21. Round Valley State Park
Round Valley State Park consists of 5,300 acres of forested hillsides surrounding Round Mountain Reservoir. The reservoir covers over 4,000 acres and is over 180 feet deep (the deepest lake in New Jersey). The western portion of the park is a recreation area that charges day use fees during the summer months. Camping is available in back country sites accessible by hiking, canoe, or by boat (no car camping). A system of trails along the western shoreline provide scenic views of the lake and surrounding hillsides. Round Valley Recreation Area is located off I-78 at exit 20-A. Follow Route 22 about a mile west and turn left (south) on County Route 629. The entrance to the park is about two miles up the hill on the left. A map and information are available at the park visitor center.
Round Mountain Reservoir is the state's second largest reservoir (after Hopatcong Reservoir), and is managed by the New Jersey Water Supply Authority. The construction of the reservoir took six years and was completed in 1965. The lake has two dams: South Dam straddles Prescott Brook, and North Dam and Dike were built to contain South Branch Rockaway Creek at its northwestern end. A smaller dike was built across a stream drainage along the western end of the lake to support a swimming area for the park's recreation facilities. Besides the two streams, the full reservoir level is maintained by sometimes pumping water uphill about 3.3 miles from the South Branch of the Raritan River.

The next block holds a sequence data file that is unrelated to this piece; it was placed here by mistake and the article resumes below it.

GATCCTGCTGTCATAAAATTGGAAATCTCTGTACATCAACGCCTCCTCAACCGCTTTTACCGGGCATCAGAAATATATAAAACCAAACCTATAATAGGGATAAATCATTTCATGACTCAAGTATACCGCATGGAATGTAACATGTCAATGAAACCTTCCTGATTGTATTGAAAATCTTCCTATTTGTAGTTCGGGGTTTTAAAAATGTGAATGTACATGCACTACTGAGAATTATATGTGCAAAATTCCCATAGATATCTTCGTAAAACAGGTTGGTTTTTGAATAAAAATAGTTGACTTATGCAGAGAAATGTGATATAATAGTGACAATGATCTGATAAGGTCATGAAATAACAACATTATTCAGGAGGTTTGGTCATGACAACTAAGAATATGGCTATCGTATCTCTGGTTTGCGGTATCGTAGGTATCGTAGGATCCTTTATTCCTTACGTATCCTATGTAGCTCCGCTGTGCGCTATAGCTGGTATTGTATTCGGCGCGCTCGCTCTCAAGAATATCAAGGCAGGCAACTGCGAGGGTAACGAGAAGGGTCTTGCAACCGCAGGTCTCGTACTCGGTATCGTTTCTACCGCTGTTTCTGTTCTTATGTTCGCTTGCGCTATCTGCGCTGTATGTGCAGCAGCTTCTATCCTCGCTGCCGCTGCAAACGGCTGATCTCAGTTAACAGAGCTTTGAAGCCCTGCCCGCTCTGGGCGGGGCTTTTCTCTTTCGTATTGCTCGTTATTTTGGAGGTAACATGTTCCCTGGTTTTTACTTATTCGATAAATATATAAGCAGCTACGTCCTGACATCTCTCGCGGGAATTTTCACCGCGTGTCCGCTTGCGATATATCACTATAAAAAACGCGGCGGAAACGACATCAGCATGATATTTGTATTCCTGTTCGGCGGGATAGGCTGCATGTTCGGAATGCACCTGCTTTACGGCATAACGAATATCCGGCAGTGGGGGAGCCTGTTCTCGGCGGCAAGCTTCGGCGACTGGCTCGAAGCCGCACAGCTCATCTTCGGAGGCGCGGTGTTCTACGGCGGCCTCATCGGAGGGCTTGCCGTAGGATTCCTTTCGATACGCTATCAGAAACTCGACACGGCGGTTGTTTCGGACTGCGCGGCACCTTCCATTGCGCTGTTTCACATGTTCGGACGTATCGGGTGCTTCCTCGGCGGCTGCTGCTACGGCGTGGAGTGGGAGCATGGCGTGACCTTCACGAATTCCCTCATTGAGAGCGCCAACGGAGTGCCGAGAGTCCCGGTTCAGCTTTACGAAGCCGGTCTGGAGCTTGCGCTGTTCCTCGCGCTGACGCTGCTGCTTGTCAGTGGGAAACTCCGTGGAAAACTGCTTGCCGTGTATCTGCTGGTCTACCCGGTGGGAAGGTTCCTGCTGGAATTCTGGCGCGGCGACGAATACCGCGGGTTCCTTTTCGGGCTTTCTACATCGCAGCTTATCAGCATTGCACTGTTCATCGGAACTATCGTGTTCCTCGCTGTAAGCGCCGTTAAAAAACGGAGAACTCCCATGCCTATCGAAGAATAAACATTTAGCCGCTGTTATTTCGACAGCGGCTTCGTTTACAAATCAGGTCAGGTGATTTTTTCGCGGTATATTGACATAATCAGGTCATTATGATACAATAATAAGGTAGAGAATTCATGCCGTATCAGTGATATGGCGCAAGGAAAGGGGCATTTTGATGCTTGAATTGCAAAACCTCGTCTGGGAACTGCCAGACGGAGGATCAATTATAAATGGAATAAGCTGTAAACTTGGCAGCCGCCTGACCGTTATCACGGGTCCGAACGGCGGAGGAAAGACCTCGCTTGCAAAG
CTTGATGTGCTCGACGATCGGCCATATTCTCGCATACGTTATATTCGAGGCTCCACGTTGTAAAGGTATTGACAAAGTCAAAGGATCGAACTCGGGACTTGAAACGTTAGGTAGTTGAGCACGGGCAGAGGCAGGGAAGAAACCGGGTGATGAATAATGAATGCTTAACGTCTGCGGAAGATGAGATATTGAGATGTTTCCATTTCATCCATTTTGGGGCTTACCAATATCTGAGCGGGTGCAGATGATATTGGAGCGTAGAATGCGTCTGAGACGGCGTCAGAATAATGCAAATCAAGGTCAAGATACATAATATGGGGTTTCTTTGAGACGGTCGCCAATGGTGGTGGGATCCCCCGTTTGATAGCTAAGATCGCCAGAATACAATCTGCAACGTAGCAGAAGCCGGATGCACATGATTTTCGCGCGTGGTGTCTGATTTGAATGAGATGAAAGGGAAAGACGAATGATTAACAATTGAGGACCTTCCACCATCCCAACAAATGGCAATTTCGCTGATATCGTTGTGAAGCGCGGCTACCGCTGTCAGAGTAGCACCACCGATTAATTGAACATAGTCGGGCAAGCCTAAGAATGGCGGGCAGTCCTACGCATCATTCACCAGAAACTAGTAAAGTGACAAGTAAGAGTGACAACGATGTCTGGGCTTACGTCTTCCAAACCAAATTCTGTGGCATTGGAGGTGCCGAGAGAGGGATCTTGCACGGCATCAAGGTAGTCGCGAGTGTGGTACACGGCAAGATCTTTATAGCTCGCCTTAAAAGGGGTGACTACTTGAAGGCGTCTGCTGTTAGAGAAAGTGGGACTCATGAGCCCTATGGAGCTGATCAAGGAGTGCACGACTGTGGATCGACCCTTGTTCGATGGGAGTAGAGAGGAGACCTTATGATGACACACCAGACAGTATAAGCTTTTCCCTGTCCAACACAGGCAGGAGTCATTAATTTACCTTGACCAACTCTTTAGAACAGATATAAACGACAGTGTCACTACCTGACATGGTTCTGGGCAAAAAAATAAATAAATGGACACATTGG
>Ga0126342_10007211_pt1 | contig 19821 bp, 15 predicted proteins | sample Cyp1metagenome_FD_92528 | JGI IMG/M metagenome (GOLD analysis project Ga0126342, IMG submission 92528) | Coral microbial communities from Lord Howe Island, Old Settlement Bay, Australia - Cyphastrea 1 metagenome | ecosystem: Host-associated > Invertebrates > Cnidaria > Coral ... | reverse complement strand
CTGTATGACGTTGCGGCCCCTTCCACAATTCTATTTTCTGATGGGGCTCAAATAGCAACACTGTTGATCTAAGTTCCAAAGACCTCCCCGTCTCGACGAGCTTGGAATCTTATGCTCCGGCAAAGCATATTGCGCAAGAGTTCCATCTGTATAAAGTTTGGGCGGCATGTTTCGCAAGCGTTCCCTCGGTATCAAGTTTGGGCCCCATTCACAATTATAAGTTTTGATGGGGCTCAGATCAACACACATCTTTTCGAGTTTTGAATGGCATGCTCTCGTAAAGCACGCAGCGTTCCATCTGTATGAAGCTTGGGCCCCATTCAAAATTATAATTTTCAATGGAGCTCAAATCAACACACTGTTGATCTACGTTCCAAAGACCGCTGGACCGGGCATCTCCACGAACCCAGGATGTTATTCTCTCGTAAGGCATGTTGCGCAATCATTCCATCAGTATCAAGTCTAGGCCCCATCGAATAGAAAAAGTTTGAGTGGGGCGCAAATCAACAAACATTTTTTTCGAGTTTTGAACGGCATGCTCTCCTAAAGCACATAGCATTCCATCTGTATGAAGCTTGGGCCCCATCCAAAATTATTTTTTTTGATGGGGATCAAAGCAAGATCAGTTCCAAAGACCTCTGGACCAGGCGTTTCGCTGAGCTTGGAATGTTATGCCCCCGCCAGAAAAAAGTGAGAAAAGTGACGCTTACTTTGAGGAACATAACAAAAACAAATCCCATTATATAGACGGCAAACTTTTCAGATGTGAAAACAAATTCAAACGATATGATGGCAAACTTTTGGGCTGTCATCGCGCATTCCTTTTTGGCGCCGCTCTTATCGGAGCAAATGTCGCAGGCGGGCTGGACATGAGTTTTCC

Round Valley (now flooded) is surrounded on the north, east, and south by Cushetunk Mountain, a U-shaped ridge ranging from about 400 to 830 feet in elevation. The mountain is the erosion-resistant remnant of a great diabase dike that intruded into the sediments along the western margin of the Newark Basin. The earth-filled dam and dike are covered with rip-rap boulders of this diabase. Both dams of Round Mountain Reservoir were built straddling the Flemington Fault, the eastern boundary fault that defines the border between the Reading Prong (New Jersey Highlands) and the central southern portion of the Newark Basin. Not to worry though, the design engineers did their research and filled the faults with grout before they built the earthen dams.
Rocks of Precambrian and Early Paleozoic age crop out in the vicinity of campground and picnic areas and along the hillsides to the south and west of the reservoir. Exposures of amphibolite gneiss surface along the shore east of the Campers Boat Launch parking area. Pink granite is exposed along the shore of the reservoir south of the small impoundment dike separating the swimming beach from the main lake (Figure 49). This granite is a late Precambrian intrusion into the older amphibolite gneiss. This outcrop can be accessed by following the Pine Tree Trail or any of several unmarked trails along the shore of the lake south of the swimming area. It can also be accessed by parking at the Boat Launch on Route 629 and walking southward across an impoundment dike that separates the swimming area from the reservoir.
The URL is: https://gotbooks.miracosta.edu/gonp/nyc/parks/loc21.htm
Last modified: 3/11/2019